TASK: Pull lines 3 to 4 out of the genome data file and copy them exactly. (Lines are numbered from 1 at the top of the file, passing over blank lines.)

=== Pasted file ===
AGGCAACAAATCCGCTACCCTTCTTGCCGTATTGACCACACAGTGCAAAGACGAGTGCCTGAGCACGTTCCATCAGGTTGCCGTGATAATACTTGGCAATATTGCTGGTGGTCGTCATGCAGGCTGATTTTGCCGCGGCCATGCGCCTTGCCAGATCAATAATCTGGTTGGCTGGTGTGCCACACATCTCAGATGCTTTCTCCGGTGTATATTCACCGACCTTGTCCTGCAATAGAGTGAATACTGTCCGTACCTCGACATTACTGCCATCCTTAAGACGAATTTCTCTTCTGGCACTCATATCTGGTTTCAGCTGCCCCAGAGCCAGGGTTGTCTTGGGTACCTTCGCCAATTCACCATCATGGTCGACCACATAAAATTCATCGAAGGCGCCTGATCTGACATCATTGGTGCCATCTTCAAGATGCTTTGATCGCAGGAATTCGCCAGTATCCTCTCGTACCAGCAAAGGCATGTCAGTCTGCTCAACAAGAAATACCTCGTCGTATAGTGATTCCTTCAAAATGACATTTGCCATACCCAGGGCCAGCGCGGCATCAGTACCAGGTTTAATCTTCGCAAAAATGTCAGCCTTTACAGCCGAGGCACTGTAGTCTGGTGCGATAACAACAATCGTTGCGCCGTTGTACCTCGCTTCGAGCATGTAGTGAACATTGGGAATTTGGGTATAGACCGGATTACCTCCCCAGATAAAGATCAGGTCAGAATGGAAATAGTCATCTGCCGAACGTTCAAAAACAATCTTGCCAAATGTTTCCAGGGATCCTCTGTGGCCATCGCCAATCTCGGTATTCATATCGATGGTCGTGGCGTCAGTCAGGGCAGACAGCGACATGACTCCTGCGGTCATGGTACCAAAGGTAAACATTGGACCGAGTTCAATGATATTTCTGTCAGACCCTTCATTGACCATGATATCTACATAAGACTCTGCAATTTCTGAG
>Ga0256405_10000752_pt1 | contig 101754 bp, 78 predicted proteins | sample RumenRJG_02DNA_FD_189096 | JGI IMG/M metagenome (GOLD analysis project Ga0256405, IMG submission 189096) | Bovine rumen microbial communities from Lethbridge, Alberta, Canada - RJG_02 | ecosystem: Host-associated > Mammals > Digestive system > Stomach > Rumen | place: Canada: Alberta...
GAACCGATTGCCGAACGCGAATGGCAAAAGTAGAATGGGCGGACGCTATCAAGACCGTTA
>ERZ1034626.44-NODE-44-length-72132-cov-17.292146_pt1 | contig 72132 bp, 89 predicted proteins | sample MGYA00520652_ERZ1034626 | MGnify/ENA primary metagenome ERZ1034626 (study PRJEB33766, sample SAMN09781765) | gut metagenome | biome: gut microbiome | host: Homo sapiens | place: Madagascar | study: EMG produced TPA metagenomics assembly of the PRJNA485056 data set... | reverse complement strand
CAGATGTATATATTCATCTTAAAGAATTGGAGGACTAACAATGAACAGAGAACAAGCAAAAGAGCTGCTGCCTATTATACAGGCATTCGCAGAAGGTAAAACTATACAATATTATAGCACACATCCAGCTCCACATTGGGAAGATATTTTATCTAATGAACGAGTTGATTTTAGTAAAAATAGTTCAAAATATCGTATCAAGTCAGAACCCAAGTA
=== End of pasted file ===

GAACCGATTGCCGAACGCGAATGGCAAAAGTAGAATGGGCGGACGCTATCAAGACCGTTA
>ERZ1034626.44-NODE-44-length-72132-cov-17.292146_pt1 | contig 72132 bp, 89 predicted proteins | sample MGYA00520652_ERZ1034626 | MGnify/ENA primary metagenome ERZ1034626 (study PRJEB33766, sample SAMN09781765) | gut metagenome | biome: gut microbiome | host: Homo sapiens | place: Madagascar | study: EMG produced TPA metagenomics assembly of the PRJNA485056 data set... | reverse complement strand